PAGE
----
Meet Kentucky's Famous Cocktails

Celebrate the Kentucky Derby with these 3 classic cocktails

It’s the Kentucky Derby this weekend, folks, and while the mint julep has been associated with Churchill Downs since 1938, there are a couple of other legendary drinks that were created in the Bluegrass State that should never be overlooked, on this day or any other.

If you happen to have a bottle of bourbon or rye gathering dust at your place (shame on you), then now is the time to break it out and get mixing. Here are a few recipes and tips on how to make them like a pro.

The Mint Julep

Naren Young

Ironically, the first Saturday in May is a sad day for the mint julep at Churchill Downs, even though they sell well over 120, 000 of them. Sure, people drink them like water on Kentucky’s biggest day of the year. But truth be told — and I can speak from firsthand experience here — the juleps served up at the Derby are a sweet, watery mess. In fact, no one in Kentucky really drinks juleps at all, except on Derby Day.

The good news, however, is that you can easily make a great one yourself in the comfort of your home. All you need is a good quality, high-proof bourbon, some sugar, the freshest, most spritely mint you can find, and some crushed ice. It absolutely must be crushed ice. The drink may taste strong and sweet at first, but after only a few minutes, the ice will dilute and soften the drink and it will transform into a sublime and ambrosial mix that will be about as refreshing (and Southern) as you’ll find anywhere. Just remember to sip slowly — it’s a long day you have ahead of you.

Click for the Mint Julep recipe.

Naren YoungThe Old Fashioned

Like many of the great cocktails that were created in America and have gone "international," the Old Fashioned is sadly a mere shadow of its former self. Nowadays, in the majority of bars across the country, your barkeep has probably muddled some heinous mélange of sugar, orange, pineapple, and cherry into your Old Fashioned, delivering a sickly sweet mess that might even be — god forbid — shaken to within an inch of its life.

Most of this artificial frippery was most likely added during Prohibition, when many drinks were doctored in such a way so their base spirit was rendered tasteless. In actual fact, the Old Fashioned Whiskey Cocktail is a simple, no-nonsense affair that can be made by any budding home mixologist that has in their possession the following: American whiskey (a peppery rye will deliver the best results), Angostura bitters (or feel free to sub in any other type as your imagination allows), sugar, a spoon, and some good quality ice. The history of the Old Fashioned is about as muddy as the Mississippi, but all roads generally lead to the Pendennis Club in Louisville, Ky., built in 1928 (during Prohibition) and still going strong today. Truth be told, no one really knows. What we do know is that a perfectly made Old Fashioned is about as classy and civilized as you’ll find in the pantheon of great cocktails.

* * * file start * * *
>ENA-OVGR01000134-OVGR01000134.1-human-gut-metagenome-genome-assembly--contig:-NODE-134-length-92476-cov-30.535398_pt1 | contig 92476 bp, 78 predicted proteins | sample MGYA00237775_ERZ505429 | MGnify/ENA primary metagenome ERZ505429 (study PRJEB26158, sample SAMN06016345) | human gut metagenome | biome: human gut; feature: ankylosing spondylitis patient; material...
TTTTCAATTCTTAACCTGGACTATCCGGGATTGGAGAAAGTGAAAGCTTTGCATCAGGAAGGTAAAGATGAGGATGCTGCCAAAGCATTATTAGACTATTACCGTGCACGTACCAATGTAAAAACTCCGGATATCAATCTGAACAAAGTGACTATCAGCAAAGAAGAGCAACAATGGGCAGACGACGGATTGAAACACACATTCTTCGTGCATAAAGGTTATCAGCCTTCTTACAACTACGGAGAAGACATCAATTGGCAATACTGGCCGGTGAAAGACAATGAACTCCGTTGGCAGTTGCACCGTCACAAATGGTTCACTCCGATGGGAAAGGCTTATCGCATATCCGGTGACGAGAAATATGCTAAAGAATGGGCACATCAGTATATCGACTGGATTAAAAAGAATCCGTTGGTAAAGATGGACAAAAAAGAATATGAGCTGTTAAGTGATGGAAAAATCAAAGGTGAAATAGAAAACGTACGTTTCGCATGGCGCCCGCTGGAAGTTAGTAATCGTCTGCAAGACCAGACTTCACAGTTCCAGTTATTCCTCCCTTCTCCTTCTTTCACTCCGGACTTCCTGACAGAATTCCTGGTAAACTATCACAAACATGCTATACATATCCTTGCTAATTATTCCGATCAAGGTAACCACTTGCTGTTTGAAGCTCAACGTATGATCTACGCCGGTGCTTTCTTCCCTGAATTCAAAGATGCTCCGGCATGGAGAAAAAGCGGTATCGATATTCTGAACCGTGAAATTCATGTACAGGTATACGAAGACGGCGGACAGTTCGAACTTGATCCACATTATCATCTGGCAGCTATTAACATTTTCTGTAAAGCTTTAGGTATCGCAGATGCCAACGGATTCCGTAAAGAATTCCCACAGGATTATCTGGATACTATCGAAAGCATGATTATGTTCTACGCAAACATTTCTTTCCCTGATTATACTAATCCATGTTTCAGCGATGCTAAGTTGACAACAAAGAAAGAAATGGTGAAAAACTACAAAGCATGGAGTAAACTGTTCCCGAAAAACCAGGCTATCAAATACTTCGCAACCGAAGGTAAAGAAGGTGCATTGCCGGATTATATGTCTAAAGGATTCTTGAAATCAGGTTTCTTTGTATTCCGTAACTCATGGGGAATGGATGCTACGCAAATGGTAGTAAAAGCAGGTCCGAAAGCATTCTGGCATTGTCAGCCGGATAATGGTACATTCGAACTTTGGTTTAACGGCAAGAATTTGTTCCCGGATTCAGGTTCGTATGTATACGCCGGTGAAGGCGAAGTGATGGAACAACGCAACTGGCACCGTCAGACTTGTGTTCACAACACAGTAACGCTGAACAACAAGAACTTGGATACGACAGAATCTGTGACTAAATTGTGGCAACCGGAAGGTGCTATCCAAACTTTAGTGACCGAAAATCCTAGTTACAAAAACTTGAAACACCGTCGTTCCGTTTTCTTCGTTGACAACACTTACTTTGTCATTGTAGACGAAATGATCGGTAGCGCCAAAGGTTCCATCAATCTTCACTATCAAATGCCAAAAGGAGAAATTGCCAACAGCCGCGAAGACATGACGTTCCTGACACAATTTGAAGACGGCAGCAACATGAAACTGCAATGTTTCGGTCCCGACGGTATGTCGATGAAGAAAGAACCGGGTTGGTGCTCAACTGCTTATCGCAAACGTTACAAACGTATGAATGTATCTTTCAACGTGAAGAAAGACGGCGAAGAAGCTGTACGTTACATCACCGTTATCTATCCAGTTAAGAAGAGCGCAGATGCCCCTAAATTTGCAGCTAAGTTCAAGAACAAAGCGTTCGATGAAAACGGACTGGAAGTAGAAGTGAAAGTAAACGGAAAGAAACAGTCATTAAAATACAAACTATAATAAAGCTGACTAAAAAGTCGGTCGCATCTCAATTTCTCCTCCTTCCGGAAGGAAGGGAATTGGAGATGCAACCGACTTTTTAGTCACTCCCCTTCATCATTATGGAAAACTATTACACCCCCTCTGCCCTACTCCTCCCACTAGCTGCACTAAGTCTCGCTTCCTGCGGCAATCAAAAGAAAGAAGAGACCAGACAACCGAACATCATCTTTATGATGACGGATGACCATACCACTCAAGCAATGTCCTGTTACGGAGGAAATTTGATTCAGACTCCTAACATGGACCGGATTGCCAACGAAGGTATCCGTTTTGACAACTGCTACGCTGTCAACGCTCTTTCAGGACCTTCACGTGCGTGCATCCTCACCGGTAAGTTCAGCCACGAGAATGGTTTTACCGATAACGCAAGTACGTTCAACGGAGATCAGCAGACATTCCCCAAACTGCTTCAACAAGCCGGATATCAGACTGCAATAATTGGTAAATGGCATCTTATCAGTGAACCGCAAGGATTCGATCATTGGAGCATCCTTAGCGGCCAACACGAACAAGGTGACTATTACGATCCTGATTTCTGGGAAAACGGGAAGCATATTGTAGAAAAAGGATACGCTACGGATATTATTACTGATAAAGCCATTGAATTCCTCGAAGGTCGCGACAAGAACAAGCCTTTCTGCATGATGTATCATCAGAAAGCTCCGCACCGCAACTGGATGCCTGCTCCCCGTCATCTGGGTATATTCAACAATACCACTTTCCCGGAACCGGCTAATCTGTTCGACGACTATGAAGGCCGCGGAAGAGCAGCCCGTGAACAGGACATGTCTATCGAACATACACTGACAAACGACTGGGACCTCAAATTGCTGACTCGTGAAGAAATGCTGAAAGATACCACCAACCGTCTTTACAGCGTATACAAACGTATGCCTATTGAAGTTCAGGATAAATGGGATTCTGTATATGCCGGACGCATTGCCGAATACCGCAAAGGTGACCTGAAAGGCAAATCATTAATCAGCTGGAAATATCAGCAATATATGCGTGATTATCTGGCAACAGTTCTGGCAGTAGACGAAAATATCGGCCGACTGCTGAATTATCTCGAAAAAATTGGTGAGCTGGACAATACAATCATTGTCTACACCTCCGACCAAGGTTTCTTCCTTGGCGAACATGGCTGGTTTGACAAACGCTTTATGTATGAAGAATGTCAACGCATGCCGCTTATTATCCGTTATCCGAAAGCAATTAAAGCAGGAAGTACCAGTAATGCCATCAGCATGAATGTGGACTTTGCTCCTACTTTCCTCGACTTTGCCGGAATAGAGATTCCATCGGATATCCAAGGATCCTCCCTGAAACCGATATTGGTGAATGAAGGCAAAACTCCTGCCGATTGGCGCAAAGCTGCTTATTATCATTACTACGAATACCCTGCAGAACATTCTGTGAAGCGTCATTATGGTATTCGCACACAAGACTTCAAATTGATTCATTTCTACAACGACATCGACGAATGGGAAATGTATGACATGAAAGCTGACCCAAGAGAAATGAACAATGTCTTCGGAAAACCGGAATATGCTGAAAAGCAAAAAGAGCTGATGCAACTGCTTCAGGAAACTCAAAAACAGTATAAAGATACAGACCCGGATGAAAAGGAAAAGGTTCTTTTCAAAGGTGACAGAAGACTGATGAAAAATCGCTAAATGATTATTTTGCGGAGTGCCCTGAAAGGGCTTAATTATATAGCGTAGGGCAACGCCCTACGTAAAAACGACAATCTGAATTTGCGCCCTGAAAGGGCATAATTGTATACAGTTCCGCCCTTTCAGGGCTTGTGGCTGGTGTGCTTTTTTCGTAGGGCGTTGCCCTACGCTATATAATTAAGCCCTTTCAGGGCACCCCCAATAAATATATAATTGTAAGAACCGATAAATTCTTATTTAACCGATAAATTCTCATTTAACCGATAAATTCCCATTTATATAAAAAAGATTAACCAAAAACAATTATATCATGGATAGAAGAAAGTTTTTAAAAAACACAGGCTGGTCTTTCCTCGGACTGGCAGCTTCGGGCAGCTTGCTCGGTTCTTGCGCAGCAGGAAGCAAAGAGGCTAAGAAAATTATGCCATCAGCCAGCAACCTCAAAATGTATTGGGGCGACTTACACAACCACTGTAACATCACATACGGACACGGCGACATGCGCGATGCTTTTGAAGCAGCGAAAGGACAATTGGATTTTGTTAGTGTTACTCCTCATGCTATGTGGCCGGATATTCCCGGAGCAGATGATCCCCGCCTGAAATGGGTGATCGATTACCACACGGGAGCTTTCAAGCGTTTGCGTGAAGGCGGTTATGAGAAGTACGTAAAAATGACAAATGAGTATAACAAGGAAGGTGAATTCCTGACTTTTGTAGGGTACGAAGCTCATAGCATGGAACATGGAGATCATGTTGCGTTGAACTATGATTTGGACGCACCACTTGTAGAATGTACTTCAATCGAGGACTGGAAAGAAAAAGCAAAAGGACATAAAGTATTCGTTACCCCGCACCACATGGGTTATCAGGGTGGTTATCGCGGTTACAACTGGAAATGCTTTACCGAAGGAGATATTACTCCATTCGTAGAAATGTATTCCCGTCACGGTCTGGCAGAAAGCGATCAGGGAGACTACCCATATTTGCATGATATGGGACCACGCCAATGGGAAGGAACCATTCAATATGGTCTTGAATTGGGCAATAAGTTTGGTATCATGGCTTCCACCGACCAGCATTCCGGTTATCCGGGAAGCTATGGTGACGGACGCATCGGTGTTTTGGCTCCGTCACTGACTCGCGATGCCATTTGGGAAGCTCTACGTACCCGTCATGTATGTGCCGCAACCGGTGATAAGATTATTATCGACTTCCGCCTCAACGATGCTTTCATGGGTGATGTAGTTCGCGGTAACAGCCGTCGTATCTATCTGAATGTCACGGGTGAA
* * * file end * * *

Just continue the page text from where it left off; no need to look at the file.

Click for the Old Fashioned recipe.

 

The Seelbach

Naren YoungIf there is one bar that one should visit on a trip to Louisville, Ky., it is the iconic Seelbach Bar, tucked away off the majestic lobby of the Seelbach Hilton Hotel. Built in 1905, it inspired F. Scott Fitzgerald to use it as the backdrop of Tom and Daisy Buchanan’s wedding in The Great Gatsby. Now, after a recent $12 million renovation, the Old World charm of the hotel remains, yet has been updated with more modern technology installed in the rooms. Sadly, this also means there are television screens in the legendary bar, and you might suffer at some of the house bands that often play in there nightly.

But you will enjoy a fine cocktail at the long mahogany bar, replete with a monstrous back bar with close to 100 ryes and bourbons. Their eponymous cocktail — still unknown to many — was created in 1917 (by whom, no one knows) and is an elegant mix of bourbon, Cointreau, Angostura and Peychaud’s bitters, and topped off with a whisper of champagne. There are sweet vanilla notes from the bourbon, subtle dry orange notes from the Cointreau, spice and anise from the duo of bitters, while the champagne brings dryness to the finish. Located only a few minutes from Churchill Downs, the place will be packed this weekend, with everyone raising a glass of this delightful house cocktail.

Click here for the Seelbach recipe.

 

Naren Young is an award-winning food, spirits, and cocktail writer who has also built a career as a widely traveled and respected bartender. You can currently find him behind the stick at Saxon + Parole in Manhattan’s East Village. Or follow him on twitter: @forkandshaker
 

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